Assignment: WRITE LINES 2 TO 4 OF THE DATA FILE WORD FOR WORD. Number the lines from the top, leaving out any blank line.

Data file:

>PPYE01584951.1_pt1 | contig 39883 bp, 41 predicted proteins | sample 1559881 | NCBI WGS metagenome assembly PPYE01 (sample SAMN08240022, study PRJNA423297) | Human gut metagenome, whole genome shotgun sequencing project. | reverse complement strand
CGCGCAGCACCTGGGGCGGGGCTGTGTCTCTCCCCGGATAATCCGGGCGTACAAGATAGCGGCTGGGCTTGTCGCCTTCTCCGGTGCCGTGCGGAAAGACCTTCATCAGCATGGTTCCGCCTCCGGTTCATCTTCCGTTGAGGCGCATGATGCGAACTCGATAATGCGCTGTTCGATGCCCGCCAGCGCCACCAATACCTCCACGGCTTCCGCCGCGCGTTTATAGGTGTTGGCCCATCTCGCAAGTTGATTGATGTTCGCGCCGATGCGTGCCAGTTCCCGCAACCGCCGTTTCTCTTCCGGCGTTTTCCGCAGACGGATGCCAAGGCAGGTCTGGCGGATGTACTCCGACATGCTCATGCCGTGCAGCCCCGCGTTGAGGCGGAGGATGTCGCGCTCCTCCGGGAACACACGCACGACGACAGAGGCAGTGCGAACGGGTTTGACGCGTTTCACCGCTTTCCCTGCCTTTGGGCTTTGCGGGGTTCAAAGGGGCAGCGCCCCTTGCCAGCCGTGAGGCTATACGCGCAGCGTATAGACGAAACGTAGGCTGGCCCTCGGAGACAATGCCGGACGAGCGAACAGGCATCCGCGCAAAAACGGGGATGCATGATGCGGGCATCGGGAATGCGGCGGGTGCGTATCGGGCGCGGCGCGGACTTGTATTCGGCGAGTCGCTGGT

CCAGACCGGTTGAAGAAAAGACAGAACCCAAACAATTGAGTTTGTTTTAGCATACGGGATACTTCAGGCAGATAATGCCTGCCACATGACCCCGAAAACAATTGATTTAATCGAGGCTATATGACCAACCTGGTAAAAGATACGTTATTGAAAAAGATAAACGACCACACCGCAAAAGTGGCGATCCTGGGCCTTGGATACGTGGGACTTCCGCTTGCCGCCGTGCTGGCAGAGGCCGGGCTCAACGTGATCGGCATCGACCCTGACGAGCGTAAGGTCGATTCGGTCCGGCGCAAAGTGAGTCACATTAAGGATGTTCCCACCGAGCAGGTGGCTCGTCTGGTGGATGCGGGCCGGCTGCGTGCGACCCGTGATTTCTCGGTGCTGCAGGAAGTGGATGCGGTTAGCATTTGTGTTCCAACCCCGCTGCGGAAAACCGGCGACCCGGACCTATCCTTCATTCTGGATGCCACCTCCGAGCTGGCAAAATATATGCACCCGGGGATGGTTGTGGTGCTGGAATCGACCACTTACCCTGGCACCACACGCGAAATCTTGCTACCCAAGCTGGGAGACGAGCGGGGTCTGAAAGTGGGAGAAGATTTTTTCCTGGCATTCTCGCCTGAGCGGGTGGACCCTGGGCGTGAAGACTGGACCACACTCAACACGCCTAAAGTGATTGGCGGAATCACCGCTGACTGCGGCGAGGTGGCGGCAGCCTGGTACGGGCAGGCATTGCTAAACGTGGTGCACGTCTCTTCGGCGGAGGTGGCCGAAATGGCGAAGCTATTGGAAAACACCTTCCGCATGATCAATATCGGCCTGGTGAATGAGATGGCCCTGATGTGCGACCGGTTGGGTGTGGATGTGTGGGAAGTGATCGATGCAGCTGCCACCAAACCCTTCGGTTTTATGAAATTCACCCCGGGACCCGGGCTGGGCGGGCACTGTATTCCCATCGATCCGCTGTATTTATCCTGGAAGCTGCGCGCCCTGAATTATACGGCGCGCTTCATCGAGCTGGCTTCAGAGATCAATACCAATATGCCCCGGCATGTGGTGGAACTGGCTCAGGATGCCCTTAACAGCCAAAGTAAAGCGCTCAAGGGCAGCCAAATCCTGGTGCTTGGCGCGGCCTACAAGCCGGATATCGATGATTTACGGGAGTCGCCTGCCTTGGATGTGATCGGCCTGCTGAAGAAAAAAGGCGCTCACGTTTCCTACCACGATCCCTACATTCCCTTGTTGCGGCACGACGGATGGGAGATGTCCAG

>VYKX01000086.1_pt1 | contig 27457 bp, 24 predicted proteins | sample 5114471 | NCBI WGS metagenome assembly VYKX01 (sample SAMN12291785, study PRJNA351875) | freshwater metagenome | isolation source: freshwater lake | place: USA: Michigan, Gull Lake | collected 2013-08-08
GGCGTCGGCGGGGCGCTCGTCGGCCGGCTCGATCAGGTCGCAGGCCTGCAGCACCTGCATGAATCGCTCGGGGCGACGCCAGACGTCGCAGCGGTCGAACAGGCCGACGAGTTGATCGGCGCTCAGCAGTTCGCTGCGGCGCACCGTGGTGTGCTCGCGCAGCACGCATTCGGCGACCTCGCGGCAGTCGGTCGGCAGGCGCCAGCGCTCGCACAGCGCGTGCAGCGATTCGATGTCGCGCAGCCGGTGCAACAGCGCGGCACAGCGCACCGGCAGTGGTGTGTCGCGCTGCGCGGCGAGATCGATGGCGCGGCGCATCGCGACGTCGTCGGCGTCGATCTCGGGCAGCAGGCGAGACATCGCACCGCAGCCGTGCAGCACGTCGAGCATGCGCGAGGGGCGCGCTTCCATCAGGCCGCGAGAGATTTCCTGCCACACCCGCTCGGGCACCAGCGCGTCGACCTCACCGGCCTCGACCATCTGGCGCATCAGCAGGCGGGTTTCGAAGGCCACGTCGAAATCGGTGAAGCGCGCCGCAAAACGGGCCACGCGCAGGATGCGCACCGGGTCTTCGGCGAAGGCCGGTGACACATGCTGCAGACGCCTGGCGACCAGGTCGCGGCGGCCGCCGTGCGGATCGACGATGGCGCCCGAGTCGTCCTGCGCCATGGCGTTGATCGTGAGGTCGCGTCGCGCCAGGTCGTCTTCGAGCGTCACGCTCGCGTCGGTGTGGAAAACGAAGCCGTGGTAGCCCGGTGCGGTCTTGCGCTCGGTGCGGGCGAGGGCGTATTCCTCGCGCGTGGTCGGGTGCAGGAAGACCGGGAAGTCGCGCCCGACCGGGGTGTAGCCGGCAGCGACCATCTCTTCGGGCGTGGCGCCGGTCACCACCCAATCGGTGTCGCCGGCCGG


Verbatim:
CGCGCAGCACCTGGGGCGGGGCTGTGTCTCTCCCCGGATAATCCGGGCGTACAAGATAGCGGCTGGGCTTGTCGCCTTCTCCGGTGCCGTGCGGAAAGACCTTCATCAGCATGGTTCCGCCTCCGGTTCATCTTCCGTTGAGGCGCATGATGCGAACTCGATAATGCGCTGTTCGATGCCCGCCAGCGCCACCAATACCTCCACGGCTTCCGCCGCGCGTTTATAGGTGTTGGCCCATCTCGCAAGTTGATTGATGTTCGCGCCGATGCGTGCCAGTTCCCGCAACCGCCGTTTCTCTTCCGGCGTTTTCCGCAGACGGATGCCAAGGCAGGTCTGGCGGATGTACTCCGACATGCTCATGCCGTGCAGCCCCGCGTTGAGGCGGAGGATGTCGCGCTCCTCCGGGAACACACGCACGACGACAGAGGCAGTGCGAACGGGTTTGACGCGTTTCACCGCTTTCCCTGCCTTTGGGCTTTGCGGGGTTCAAAGGGGCAGCGCCCCTTGCCAGCCGTGAGGCTATACGCGCAGCGTATAGACGAAACGTAGGCTGGCCCTCGGAGACAATGCCGGACGAGCGAACAGGCATCCGCGCAAAAACGGGGATGCATGATGCGGGCATCGGGAATGCGGCGGGTGCGTATCGGGCGCGGCGCGGACTTGTATTCGGCGAGTCGCTGGT

CCAGACCGGTTGAAGAAAAGACAGAACCCAAACAATTGAGTTTGTTTTAGCATACGGGATACTTCAGGCAGATAATGCCTGCCACATGACCCCGAAAACAATTGATTTAATCGAGGCTATATGACCAACCTGGTAAAAGATACGTTATTGAAAAAGATAAACGACCACACCGCAAAAGTGGCGATCCTGGGCCTTGGATACGTGGGACTTCCGCTTGCCGCCGTGCTGGCAGAGGCCGGGCTCAACGTGATCGGCATCGACCCTGACGAGCGTAAGGTCGATTCGGTCCGGCGCAAAGTGAGTCACATTAAGGATGTTCCCACCGAGCAGGTGGCTCGTCTGGTGGATGCGGGCCGGCTGCGTGCGACCCGTGATTTCTCGGTGCTGCAGGAAGTGGATGCGGTTAGCATTTGTGTTCCAACCCCGCTGCGGAAAACCGGCGACCCGGACCTATCCTTCATTCTGGATGCCACCTCCGAGCTGGCAAAATATATGCACCCGGGGATGGTTGTGGTGCTGGAATCGACCACTTACCCTGGCACCACACGCGAAATCTTGCTACCCAAGCTGGGAGACGAGCGGGGTCTGAAAGTGGGAGAAGATTTTTTCCTGGCATTCTCGCCTGAGCGGGTGGACCCTGGGCGTGAAGACTGGACCACACTCAACACGCCTAAAGTGATTGGCGGAATCACCGCTGACTGCGGCGAGGTGGCGGCAGCCTGGTACGGGCAGGCATTGCTAAACGTGGTGCACGTCTCTTCGGCGGAGGTGGCCGAAATGGCGAAGCTATTGGAAAACACCTTCCGCATGATCAATATCGGCCTGGTGAATGAGATGGCCCTGATGTGCGACCGGTTGGGTGTGGATGTGTGGGAAGTGATCGATGCAGCTGCCACCAAACCCTTCGGTTTTATGAAATTCACCCCGGGACCCGGGCTGGGCGGGCACTGTATTCCCATCGATCCGCTGTATTTATCCTGGAAGCTGCGCGCCCTGAATTATACGGCGCGCTTCATCGAGCTGGCTTCAGAGATCAATACCAATATGCCCCGGCATGTGGTGGAACTGGCTCAGGATGCCCTTAACAGCCAAAGTAAAGCGCTCAAGGGCAGCCAAATCCTGGTGCTTGGCGCGGCCTACAAGCCGGATATCGATGATTTACGGGAGTCGCCTGCCTTGGATGTGATCGGCCTGCTGAAGAAAAAAGGCGCTCACGTTTCCTACCACGATCCCTACATTCCCTTGTTGCGGCACGACGGATGGGAGATGTCCAG

>VYKX01000086.1_pt1 | contig 27457 bp, 24 predicted proteins | sample 5114471 | NCBI WGS metagenome assembly VYKX01 (sample SAMN12291785, study PRJNA351875) | freshwater metagenome | isolation source: freshwater lake | place: USA: Michigan, Gull Lake | collected 2013-08-08